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Jazz Ensemble and Groove Project hosts an “Afternoon of Jazz”

The Bradley Jazz Ensemble performed in all-black formal attire at the event. Photo by Anaiah Davis.

On Oct. 17, the Dingeldine Music Center was alive with the sounds of everything from jazz to funk as Bradley University’s Jazz Ensemble and Groove Project presented their show, “An Afternoon of Jazz.”

The chair of Bradley’s music department, Todd Kelly, and the director of Vocal Jazz, Lara Reem, conducted this live performance, their first such since February 2020.

The event showcased three of Bradley’s four jazz groups on campus. Vocal Jazz began with a rendition of Eddie Cooley and John Davenport’s “Fever,” followed by the Bradley Groove Project performing a medley of songs.

This year saw many new additions to the Groove Project, whose members were dressed in matching Bradley Jazz T-shirts and jeans while they played without sheet music.

“The reason that we learn to play without music is that it is easier to learn to play the right style when you are learning from recording,” Kelly said. “The sheet music can be a barrier to playing the right style, especially since most of the most interesting parts of the music cannot be notated.”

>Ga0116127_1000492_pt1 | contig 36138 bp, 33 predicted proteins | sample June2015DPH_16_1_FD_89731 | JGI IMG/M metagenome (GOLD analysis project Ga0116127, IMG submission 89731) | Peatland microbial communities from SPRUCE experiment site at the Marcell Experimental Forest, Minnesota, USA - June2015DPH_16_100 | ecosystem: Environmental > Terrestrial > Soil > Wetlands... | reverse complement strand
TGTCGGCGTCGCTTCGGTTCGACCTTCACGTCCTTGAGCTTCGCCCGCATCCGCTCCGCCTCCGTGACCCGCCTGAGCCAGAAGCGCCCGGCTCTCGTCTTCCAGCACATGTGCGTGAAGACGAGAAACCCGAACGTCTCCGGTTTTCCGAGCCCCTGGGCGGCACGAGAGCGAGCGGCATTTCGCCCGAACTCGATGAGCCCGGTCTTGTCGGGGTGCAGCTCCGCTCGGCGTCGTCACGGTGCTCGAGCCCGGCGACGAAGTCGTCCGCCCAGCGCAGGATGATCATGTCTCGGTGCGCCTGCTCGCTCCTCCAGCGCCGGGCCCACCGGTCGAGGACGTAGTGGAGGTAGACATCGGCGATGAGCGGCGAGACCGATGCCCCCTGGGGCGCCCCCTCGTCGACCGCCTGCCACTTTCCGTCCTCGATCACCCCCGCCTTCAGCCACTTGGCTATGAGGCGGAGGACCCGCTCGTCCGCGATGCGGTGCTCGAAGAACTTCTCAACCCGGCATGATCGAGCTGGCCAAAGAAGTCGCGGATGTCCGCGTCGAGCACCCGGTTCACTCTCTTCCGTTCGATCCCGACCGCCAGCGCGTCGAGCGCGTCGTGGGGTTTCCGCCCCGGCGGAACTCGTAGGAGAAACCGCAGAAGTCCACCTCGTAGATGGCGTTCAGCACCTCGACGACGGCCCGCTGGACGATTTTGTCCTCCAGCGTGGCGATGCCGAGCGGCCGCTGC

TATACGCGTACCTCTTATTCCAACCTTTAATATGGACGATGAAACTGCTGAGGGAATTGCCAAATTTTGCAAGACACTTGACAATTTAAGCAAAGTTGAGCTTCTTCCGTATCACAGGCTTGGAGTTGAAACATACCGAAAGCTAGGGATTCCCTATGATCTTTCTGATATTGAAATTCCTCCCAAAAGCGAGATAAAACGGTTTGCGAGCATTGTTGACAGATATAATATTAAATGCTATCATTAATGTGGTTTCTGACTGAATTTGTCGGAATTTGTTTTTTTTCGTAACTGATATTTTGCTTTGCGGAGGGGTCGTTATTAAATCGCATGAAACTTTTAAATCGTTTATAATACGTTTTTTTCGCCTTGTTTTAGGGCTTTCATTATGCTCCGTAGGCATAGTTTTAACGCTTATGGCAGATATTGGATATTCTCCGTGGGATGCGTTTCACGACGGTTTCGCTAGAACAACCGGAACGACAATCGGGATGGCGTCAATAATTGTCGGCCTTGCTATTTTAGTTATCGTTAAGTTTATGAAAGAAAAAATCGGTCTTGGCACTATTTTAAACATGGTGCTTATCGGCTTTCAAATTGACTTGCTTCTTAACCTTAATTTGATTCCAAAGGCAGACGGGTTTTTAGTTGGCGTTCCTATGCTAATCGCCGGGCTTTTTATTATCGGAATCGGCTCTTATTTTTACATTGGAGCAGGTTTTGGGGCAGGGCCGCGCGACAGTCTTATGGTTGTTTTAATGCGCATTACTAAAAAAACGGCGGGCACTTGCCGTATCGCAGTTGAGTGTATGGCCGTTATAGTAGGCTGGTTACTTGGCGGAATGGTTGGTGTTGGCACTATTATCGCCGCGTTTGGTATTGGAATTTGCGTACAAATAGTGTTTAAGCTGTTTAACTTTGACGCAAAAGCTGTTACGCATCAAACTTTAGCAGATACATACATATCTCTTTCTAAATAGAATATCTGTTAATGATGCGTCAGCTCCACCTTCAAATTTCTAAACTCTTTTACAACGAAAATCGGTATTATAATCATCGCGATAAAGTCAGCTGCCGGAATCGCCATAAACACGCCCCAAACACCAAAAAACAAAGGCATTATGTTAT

The absence of sheet music previously displayed was in contrast to the Bradley Jazz Ensemble, who performed in all-black formal attire.

Freshman game design major Rachel Rudy contributed vocals as part of the Groove Project for songs such as “She’s Got the Blues for Sale.”

Aside from jazz, the night also showcased styles such as blues, funk and New Orleans brass band music.

Both instrumental performances saw the crowd engaging by clapping their hands along to songs like “Home Cookin’” and “Pass the Peas” which were played by the Groove Project.

Sunday’s show was the result of five weeks of preparation from the groups with the Jazz Ensemble rehearsing for an hour four days a week while Vocal Jazz and the Groove Project did so for two hours on Monday nights.

Closing out the Jazz Ensemble’s set was “Royal Garden Blues,” which boasted five solos from different students, each with different instruments.

The 90-minute performance was heavily applauded by all in attendance.

“I thought the performance was very well put together,” Martice Taylor, freshman English secondary education major, said. “I feel that every member that played, especially those that had a solo, exceeded my expectations. … Each song felt like it was chosen with a purpose and it made me want to listen and stay tuned.”

The director himself was also proud of the outcome.

“I thought that all three groups did an outstanding job, especially for this early in the year,” Kelly said. “All of the groups will only get better.”

This year’s annual tribute concert will take place this December and will honor American jazz drummer and bandleader Buddy Rich.

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